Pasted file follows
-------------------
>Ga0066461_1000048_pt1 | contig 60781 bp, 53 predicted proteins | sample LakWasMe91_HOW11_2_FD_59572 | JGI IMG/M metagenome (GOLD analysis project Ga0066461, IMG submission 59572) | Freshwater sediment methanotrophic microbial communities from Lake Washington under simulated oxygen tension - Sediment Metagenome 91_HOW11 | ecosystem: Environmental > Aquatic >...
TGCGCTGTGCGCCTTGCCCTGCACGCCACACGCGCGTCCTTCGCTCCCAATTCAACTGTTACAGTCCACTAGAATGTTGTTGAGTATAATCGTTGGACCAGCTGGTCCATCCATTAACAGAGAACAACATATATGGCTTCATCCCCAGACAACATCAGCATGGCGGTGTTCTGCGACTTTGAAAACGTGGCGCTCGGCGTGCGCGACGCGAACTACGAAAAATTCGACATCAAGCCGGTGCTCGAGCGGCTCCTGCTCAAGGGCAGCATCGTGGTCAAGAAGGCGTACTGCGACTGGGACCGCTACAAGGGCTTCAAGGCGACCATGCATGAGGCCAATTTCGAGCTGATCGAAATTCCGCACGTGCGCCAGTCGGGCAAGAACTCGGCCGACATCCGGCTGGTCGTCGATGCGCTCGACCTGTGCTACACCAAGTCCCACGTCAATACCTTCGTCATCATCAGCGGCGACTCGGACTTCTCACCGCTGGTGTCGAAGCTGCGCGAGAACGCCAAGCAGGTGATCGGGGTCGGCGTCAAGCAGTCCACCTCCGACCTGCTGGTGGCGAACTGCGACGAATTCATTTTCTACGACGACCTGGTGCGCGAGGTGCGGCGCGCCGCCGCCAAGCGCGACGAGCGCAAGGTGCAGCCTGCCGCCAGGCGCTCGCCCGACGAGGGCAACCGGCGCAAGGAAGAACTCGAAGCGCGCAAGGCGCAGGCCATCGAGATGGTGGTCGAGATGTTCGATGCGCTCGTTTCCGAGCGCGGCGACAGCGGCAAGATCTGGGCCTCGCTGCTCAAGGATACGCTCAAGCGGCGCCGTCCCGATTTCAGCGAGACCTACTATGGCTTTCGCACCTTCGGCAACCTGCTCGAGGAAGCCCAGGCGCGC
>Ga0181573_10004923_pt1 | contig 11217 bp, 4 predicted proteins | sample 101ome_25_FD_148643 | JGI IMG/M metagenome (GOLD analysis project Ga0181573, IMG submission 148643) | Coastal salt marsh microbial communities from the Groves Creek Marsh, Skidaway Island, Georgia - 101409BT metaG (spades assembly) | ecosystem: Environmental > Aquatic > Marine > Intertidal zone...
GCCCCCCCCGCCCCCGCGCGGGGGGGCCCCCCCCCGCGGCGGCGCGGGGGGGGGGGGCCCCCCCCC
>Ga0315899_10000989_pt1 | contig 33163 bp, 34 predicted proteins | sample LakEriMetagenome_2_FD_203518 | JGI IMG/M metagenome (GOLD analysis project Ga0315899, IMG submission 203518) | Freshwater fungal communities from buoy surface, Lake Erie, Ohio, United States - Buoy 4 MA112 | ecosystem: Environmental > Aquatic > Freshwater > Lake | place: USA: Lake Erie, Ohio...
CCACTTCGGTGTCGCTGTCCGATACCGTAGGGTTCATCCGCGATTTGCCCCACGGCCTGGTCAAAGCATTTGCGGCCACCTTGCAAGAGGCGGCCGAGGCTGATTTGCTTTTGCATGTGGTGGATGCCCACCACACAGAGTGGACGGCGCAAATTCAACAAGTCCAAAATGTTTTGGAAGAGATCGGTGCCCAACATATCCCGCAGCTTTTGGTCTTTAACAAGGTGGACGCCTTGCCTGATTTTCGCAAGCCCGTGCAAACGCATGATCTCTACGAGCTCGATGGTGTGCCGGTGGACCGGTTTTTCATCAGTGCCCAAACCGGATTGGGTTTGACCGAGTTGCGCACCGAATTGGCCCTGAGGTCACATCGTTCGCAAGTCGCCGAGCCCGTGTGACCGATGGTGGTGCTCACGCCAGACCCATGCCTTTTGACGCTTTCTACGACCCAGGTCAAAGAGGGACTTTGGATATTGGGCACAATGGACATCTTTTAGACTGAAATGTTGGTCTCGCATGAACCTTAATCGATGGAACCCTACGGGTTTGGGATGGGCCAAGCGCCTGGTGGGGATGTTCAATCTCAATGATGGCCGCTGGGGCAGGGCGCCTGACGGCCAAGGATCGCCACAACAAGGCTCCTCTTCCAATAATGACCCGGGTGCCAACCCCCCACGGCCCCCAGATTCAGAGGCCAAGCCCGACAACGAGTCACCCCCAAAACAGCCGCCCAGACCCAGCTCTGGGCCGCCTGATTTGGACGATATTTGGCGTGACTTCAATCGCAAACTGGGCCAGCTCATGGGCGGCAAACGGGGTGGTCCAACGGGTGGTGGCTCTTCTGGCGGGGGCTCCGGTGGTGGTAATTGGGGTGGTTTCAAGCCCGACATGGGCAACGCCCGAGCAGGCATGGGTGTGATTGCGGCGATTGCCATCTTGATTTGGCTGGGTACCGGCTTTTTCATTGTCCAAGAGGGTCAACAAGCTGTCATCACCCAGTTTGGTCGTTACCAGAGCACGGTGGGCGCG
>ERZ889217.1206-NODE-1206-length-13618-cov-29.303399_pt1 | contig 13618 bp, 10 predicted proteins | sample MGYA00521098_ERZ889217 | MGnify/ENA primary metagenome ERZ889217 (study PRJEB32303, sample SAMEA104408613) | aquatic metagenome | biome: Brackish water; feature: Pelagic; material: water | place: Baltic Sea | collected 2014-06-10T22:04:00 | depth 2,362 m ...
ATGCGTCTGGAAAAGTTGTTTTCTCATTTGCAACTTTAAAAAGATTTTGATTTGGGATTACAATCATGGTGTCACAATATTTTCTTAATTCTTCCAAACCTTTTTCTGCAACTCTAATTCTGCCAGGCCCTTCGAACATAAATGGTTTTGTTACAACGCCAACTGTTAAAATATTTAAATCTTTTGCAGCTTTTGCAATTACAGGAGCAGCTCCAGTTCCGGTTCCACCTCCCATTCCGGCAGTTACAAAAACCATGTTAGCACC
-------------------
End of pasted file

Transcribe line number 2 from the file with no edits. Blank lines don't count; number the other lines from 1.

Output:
TGCGCTGTGCGCCTTGCCCTGCACGCCACACGCGCGTCCTTCGCTCCCAATTCAACTGTTACAGTCCACTAGAATGTTGTTGAGTATAATCGTTGGACCAGCTGGTCCATCCATTAACAGAGAACAACATATATGGCTTCATCCCCAGACAACATCAGCATGGCGGTGTTCTGCGACTTTGAAAACGTGGCGCTCGGCGTGCGCGACGCGAACTACGAAAAATTCGACATCAAGCCGGTGCTCGAGCGGCTCCTGCTCAAGGGCAGCATCGTGGTCAAGAAGGCGTACTGCGACTGGGACCGCTACAAGGGCTTCAAGGCGACCATGCATGAGGCCAATTTCGAGCTGATCGAAATTCCGCACGTGCGCCAGTCGGGCAAGAACTCGGCCGACATCCGGCTGGTCGTCGATGCGCTCGACCTGTGCTACACCAAGTCCCACGTCAATACCTTCGTCATCATCAGCGGCGACTCGGACTTCTCACCGCTGGTGTCGAAGCTGCGCGAGAACGCCAAGCAGGTGATCGGGGTCGGCGTCAAGCAGTCCACCTCCGACCTGCTGGTGGCGAACTGCGACGAATTCATTTTCTACGACGACCTGGTGCGCGAGGTGCGGCGCGCCGCCGCCAAGCGCGACGAGCGCAAGGTGCAGCCTGCCGCCAGGCGCTCGCCCGACGAGGGCAACCGGCGCAAGGAAGAACTCGAAGCGCGCAAGGCGCAGGCCATCGAGATGGTGGTCGAGATGTTCGATGCGCTCGTTTCCGAGCGCGGCGACAGCGGCAAGATCTGGGCCTCGCTGCTCAAGGATACGCTCAAGCGGCGCCGTCCCGATTTCAGCGAGACCTACTATGGCTTTCGCACCTTCGGCAACCTGCTCGAGGAAGCCCAGGCGCGC